The other day, our frontend integration tests were broken on my machine. These tests use Selenium, a tool for testing web pages using Firefox. It turned out that Firefox was waiting to install updates, and this broke Selenium.
Upon realising what was happening, one of my colleagues asked me why I was using Firefox. The rest of the team uses Chrome. This, then, is my answer.
I initially switched to Firefox at the release of Firefox Quantum - the first version of Firefox to contain code written in the Rust programming language. At the time, I was working primarily in Rust. So I wanted to see for myself what the first major use of Rust in the real world looked like.
More interesting, however, was my choice of the beta release channel. Beta is an early release of Firefox - 6 weeks ahead of the ‘normal’ version. This meant that I would get new features early (a welcome one being U2F support). It also meant that I would get 6 weeks advanced warning of changes that would break websites.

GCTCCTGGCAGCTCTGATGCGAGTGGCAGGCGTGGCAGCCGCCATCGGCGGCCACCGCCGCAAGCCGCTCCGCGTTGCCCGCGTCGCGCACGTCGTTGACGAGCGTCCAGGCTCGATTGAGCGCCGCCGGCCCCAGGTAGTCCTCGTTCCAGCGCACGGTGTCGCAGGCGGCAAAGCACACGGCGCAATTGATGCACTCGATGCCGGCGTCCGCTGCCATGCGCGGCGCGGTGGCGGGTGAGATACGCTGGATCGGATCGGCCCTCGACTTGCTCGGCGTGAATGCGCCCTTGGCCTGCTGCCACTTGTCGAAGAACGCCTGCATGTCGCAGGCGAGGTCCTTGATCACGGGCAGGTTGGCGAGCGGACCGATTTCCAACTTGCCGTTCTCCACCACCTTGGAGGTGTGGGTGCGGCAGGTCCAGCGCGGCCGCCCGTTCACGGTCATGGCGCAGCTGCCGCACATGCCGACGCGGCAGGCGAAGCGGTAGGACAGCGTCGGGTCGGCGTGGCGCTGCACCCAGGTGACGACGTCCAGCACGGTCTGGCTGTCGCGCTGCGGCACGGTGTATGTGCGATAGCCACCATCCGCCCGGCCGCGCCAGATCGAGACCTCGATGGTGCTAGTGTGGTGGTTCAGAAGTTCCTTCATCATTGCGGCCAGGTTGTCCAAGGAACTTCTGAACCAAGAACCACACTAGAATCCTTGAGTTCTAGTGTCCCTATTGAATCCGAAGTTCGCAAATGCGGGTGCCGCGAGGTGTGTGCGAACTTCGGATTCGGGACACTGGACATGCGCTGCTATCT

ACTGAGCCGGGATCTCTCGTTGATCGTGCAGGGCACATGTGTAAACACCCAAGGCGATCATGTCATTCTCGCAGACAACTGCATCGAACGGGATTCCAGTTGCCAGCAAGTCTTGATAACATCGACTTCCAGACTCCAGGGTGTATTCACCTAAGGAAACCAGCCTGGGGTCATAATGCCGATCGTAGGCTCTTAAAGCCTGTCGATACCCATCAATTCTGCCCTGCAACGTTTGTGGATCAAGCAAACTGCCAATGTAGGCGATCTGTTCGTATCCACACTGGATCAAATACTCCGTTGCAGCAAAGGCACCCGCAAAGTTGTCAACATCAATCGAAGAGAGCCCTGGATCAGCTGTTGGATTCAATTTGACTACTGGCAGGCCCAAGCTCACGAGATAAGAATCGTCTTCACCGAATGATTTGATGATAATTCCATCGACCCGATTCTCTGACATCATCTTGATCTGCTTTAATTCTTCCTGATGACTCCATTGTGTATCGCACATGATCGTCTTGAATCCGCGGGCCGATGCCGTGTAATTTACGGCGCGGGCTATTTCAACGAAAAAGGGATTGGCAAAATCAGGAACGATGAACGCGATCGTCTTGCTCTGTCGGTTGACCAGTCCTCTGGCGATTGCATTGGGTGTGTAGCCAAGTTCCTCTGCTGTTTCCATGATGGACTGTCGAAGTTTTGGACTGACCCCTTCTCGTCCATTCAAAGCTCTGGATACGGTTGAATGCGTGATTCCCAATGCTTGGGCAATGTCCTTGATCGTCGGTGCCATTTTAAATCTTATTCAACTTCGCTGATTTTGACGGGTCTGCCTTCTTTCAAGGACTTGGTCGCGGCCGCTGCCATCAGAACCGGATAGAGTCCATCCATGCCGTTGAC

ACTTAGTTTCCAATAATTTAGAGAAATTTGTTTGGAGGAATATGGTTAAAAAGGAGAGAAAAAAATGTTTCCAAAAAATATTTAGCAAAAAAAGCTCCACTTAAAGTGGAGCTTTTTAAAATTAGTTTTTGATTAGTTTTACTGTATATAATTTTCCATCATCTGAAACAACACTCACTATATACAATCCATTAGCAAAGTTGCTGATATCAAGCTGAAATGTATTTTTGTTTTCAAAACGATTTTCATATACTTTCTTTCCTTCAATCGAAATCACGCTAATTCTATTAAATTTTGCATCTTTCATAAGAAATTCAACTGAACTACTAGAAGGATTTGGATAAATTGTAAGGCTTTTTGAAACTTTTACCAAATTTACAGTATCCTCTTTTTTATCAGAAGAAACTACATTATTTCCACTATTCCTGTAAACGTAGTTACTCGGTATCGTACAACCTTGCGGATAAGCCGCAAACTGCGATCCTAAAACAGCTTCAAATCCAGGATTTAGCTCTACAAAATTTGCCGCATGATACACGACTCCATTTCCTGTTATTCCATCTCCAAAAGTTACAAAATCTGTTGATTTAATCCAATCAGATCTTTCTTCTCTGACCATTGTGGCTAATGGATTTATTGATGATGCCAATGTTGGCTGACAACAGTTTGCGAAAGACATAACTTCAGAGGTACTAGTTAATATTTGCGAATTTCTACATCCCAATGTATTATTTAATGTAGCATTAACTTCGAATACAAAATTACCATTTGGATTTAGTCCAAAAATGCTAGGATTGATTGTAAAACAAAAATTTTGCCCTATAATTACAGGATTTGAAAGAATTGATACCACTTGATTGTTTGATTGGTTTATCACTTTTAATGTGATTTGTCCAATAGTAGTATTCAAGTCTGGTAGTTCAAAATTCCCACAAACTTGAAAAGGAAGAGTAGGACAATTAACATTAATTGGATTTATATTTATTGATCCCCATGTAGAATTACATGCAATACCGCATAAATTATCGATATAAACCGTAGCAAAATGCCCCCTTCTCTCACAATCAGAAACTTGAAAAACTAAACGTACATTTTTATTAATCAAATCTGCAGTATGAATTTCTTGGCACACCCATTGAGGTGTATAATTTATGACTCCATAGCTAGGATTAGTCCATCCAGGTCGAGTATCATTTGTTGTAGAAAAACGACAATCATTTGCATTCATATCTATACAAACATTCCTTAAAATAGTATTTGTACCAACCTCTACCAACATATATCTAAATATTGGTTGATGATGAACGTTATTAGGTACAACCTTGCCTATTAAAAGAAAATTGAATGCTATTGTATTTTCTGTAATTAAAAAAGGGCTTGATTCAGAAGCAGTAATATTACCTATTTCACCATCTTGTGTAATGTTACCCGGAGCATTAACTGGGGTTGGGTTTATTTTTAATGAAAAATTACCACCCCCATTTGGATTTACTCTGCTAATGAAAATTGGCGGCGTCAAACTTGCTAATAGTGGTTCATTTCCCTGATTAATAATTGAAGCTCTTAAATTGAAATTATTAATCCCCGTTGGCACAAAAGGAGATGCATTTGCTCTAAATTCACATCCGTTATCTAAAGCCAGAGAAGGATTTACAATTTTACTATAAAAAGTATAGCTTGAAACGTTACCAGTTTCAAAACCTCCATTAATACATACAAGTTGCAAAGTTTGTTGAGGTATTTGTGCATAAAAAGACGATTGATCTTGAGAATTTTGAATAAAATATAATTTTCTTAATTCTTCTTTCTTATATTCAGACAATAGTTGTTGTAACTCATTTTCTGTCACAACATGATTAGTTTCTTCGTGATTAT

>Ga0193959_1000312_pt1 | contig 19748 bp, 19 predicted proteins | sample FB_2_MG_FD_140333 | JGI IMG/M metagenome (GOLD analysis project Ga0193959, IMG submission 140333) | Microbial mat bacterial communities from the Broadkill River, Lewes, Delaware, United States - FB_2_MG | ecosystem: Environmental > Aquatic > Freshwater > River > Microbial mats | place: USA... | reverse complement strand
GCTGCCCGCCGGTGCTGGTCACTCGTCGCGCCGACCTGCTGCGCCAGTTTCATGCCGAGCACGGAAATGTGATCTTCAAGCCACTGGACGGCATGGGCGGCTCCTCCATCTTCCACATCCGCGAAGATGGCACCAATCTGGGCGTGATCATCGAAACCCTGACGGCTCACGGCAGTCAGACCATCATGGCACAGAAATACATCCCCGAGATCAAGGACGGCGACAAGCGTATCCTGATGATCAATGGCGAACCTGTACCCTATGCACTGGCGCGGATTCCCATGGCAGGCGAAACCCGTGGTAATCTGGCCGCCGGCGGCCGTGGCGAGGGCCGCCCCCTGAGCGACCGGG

This came in handy last year, when Firefox stopped trusting certificates issued by Symantec. I noticed this when a few websites stopped working for me - two internal, and one external. I notified the people responsible for each of these services. By the time the distrust changes landed in the ‘normal’ version of Firefox, all three services had been fixed. As a result, users of those services did not notice any difference.
So that’s why I use Firefox beta - to give me and those who run the services I use advance warning of breaking changes. I would highly recommend that at least one person in your organisation do so as well.